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Riot Police Break Up Miners' Protest

APCoal miners and their families clashing with riot police in Mezhdurechensk, in the Kemerovo region, late Friday.

OMON riot police were called in to disperse coal miners and their families who had blocked a Siberian railway line to protest a pair of mine explosions that killed at least 66 people.

Television footage showed dozens of people holding candles in the dark in the town of Mezhdurechensk before the riot police moved in late Friday.

Men, most of them young, began pelting the policemen with stones, while others were dragged off and arrested.

Kemerovo Governor Aman Tuleyev said the protest was the work of young people and "bandits."

"The young people had been purposefully stirred up," Tuleyev said, Interfax reported.

Police said 28 people were arrested and could be charged with blocking the railway.

The protest was reminiscent of last summer's demonstrations in the cement-making town of Pikalyovo, where hundreds of workers blocked a highway in protest over job cuts and unpaid wages.

That protest led to direct intervention by Prime Minister Vladimir Putin. Shortly afterward, President Dmitry Medvedev warned governors that they would be fired if they were unable to control such protests.

Tuleyev met with Raspadskaya miners on Saturday. He said workers would continue to be paid while the Raspadskaya mine was closed, and that a full investigation would be carried out into the cause of the May 8 accident.

Separate footage from Mezhdurechensk's Kvant television showed hundreds of protesters standing outside a cultural center Friday, demanding improved wages and working conditions.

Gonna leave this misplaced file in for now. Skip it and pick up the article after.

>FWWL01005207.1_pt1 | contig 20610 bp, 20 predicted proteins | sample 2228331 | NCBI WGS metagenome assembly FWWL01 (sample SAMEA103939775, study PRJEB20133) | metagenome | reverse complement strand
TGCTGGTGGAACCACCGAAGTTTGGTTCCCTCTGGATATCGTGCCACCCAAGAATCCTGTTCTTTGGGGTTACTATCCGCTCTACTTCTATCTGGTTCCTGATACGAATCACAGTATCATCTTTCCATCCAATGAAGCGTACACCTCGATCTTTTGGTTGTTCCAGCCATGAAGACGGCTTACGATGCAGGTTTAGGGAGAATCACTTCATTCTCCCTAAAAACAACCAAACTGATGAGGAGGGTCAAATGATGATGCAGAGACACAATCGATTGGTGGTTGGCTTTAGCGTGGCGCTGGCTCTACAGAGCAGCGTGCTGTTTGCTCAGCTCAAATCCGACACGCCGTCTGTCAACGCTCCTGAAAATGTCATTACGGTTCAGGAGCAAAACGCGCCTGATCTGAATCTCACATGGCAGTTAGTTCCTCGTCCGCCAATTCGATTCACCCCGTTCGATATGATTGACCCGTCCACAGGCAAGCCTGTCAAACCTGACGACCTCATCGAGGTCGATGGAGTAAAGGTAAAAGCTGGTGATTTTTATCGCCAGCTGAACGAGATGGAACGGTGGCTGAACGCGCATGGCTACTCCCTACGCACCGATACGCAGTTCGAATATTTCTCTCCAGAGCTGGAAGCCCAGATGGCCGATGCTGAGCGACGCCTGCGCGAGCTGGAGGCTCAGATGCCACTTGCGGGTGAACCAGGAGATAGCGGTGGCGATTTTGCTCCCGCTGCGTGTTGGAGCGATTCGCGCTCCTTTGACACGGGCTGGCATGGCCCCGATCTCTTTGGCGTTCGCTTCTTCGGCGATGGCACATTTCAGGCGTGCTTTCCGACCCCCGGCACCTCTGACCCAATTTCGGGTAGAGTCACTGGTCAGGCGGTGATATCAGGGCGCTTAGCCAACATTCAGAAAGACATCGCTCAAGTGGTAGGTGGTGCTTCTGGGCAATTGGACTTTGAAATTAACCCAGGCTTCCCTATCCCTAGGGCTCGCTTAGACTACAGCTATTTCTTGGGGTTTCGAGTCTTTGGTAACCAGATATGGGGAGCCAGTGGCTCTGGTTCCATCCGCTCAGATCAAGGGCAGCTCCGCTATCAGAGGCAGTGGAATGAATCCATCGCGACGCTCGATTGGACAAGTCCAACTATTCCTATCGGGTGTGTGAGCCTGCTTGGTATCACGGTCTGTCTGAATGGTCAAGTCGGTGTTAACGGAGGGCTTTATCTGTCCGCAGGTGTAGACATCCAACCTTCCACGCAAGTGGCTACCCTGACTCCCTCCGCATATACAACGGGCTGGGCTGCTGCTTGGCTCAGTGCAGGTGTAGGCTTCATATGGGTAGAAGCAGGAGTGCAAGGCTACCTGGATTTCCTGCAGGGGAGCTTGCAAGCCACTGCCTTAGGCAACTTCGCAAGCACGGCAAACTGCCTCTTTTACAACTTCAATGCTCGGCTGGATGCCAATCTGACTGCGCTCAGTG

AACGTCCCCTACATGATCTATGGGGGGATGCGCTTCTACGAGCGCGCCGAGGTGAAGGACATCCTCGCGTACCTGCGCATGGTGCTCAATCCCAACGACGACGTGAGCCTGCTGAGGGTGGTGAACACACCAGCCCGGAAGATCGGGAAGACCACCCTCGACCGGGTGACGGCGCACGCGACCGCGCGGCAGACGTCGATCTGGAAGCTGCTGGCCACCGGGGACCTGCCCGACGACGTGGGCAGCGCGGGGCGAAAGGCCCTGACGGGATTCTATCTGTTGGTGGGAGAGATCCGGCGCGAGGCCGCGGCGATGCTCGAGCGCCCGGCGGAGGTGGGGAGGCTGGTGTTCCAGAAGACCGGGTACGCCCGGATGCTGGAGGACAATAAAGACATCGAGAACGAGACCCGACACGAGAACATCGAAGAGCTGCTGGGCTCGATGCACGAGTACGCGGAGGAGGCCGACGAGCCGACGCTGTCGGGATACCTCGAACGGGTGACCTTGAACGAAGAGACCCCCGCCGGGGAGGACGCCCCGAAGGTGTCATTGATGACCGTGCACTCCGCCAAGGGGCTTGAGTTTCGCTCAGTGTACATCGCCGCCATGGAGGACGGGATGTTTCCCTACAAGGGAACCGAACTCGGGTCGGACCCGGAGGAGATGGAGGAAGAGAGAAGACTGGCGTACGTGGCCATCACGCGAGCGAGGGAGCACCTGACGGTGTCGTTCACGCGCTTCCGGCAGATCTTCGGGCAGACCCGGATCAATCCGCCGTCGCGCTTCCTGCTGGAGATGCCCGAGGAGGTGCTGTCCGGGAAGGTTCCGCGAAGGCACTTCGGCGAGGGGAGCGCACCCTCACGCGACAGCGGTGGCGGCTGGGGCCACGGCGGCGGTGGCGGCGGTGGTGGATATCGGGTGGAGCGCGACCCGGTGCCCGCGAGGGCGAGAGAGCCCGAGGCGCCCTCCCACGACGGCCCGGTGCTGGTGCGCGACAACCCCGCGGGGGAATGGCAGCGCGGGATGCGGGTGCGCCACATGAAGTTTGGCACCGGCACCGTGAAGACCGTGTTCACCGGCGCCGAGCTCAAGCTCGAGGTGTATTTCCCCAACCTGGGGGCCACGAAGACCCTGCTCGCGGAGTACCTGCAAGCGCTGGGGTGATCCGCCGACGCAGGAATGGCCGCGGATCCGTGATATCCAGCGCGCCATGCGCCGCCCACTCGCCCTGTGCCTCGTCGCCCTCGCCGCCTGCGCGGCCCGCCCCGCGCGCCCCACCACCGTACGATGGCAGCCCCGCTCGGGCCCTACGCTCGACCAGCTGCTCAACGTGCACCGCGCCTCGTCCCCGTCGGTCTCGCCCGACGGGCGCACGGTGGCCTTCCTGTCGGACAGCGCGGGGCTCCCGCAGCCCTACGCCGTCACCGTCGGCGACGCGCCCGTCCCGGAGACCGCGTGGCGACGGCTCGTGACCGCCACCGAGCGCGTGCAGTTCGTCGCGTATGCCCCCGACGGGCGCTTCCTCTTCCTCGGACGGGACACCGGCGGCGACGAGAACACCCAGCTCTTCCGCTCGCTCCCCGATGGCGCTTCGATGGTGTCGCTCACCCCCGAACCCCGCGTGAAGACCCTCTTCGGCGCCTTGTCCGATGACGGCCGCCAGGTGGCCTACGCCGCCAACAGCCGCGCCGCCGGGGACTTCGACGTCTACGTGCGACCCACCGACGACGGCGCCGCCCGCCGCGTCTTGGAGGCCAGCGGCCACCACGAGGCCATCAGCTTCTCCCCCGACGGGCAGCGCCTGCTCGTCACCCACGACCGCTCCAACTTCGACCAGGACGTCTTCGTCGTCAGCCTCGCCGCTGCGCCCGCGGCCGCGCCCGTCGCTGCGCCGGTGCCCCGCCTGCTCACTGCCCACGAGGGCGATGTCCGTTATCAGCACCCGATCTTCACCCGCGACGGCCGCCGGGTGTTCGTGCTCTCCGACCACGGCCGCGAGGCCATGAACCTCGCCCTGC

"The main thing is that none of the managers came to ask for forgiveness, not one of them," a protester told the broadcaster.

Search operations for 24 missing miners and rescue workers were suspended Thursday because of high methane gas levels in the mine.

Emergency Situations Ministry official Pavel Plat said Friday that the methane could not be reduced to safe levels for at least a week. "We simply can't let people remain in the kind of situation that has developed" in the mine, he said.

The confirmed death toll of 66 includes 17 rescuers who were sent into the mine after the first explosion and were caught in the second blast, which was so enormous that it severely damaged buildings on the surface.

There have been no reports of contact established with any of the 24 missing miners, who were believed to be about 450 meters underground.

Both blasts were blamed on methane, but it's not clear what set them off.

Governor Tuleyev said Friday that one of the 66 people killed in the explosion was a fired mine employee whose body was found with two knives and a roll of copper wire. The man was believed to have been stealing metal items from the mine, Tuleyev said.

The disaster was the deadliest since 110 people were killed by a methane blast at another mine in the coal-rich Kemerovo region in March 2007.

The Raspadskaya mine accounts for about 10 percent of Russia's annual coking coal output.

(Reuters, AP)

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